WILLIAM ROBERT “BILL” ARSENAULT

Bill was born in Oakland, California on June 29, 1927 to William J. Arsenault (also Bill) of Maine, and Christine Thiel Arsenault of Altamont, California. He grew up in the years of the great depression of the 1930s, living part-time at his grandfather’s ranch east of Livermore, California and going to school in a one-room schoolhouse. He looked back fondly to those years, and as a high school student worked in the hay fields of Altamont. The family eventually settled in Oakland, where Bill finished high school. His mother was always employed at Pacific Telephone Company and Bill grew up to be an independent young person. He enlisted in the Navy as WWII ended and spent just over a year in radio tech school where he became interested in going to college. He entered U.C. Berkeley in September 1945, studying physics and doing graduate work in electrical engineering. He was the first in his family to attend college and always a loyal Cal Bear! Bill and Joan met in October of 1946 and married during spring break as students in 1950.

Bill and Joan moved to Los Angeles in 1952, where Bill had his first job as an electrical engineer, working on a very early computer on the U.C.L.A campus while Joan finished school on that campus. In his Los Angeles years, he worked on various projects, most of them defense-oriented, in information technology and aerospace. He and Joan raised a family in Pacific Palisades, participated in YMCA and community affairs, and camped, backpacked and skied. In 1971, they purchased Paradise Creek Ranch in Elkton, and moved to the Ranch in 1976.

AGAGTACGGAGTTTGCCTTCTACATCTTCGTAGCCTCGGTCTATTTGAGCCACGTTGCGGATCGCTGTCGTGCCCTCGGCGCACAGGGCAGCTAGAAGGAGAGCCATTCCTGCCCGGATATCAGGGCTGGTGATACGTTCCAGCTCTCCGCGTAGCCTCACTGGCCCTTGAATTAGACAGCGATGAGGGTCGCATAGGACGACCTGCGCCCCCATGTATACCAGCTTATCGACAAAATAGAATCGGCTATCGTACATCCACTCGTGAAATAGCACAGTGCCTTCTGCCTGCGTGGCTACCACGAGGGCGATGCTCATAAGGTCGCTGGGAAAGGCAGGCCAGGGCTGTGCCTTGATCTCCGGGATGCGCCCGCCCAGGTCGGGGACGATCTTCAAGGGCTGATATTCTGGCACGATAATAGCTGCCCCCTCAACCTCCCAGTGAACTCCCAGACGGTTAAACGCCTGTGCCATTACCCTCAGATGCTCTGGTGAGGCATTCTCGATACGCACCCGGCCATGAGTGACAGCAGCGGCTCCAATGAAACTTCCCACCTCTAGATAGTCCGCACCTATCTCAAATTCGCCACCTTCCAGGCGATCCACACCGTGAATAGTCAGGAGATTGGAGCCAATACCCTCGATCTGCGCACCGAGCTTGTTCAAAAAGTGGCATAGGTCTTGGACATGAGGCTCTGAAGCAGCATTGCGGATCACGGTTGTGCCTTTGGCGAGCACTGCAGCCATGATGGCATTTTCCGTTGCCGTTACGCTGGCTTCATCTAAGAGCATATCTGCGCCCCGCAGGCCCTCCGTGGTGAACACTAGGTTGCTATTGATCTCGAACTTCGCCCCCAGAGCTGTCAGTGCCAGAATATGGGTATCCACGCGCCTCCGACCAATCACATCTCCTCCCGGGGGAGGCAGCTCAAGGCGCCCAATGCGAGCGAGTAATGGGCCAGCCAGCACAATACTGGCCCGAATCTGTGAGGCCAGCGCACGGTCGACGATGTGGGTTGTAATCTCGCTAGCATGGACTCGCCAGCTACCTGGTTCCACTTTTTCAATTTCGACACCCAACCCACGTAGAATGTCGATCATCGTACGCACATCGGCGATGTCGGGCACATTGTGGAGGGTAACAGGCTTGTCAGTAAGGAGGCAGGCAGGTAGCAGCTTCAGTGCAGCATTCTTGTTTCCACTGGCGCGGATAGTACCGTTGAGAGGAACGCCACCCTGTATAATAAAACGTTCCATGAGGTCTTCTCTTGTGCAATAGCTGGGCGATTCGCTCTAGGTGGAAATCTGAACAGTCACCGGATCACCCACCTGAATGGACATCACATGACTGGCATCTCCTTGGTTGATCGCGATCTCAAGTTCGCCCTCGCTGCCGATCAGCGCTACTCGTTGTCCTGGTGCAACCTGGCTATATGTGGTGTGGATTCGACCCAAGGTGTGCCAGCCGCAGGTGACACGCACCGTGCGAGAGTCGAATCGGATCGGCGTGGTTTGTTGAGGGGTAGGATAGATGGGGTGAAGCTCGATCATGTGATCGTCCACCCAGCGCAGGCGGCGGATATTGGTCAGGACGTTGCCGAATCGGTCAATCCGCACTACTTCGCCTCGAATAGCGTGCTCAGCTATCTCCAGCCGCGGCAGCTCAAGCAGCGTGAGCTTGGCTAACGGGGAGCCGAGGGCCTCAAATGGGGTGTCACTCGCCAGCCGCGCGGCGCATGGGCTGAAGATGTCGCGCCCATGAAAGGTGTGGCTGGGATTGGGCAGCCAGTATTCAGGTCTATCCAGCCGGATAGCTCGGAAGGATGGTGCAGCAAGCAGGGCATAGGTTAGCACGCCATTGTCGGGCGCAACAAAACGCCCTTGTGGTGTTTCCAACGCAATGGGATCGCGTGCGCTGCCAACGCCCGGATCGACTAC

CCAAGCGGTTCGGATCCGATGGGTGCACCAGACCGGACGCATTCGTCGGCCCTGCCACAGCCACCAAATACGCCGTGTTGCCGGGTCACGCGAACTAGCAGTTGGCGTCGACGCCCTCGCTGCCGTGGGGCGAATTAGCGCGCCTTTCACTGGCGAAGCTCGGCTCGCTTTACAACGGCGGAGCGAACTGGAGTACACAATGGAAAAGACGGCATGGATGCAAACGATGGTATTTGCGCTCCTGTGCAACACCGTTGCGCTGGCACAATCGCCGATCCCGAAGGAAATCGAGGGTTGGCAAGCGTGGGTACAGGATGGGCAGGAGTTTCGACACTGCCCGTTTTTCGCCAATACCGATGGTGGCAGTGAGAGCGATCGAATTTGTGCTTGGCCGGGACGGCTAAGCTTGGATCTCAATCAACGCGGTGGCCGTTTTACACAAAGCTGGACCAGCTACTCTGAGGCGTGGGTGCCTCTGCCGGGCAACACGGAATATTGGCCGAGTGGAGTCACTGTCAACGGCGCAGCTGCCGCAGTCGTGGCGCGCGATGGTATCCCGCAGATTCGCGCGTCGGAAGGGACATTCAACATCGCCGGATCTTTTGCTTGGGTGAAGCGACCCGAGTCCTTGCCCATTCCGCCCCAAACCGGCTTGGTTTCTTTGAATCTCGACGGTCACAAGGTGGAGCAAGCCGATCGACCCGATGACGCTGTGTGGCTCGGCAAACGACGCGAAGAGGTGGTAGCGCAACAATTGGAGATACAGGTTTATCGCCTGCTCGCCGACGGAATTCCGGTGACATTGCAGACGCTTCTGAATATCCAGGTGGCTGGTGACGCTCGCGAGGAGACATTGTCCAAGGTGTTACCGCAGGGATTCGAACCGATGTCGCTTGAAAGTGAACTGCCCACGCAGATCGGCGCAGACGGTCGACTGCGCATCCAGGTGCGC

Bill took a job at Roseburg Forest Products as the engineer in charge of automating mill equipment. He loved the work and enjoyed seeing real products shipped out of the plants, a big improvement over producing paper work in the defense industry. At the same time, he became involved with the timber on the Ranch, studying forestry and becoming involved with statewide small woodland issues. He received many awards for his work in forestry. Bill also worked for the Elkton Charter School, Douglas Forest Protective Association, and ECEC, Elkton’s community center. He had a lifelong interest in trains and all kinds of music.

Bill leaves his wife Joan of Elkton; daughters, Janice Wimberly of Roseburg and Paula Arsenault of Washougal, Washington; son, Hugh Arsenault of Virginia; grandson, Evan Wimberly of Tacoma, Washington; and granddaughter, Shannon Arsenault of Virginia. He also leaves many great friends. He will be missed by all.

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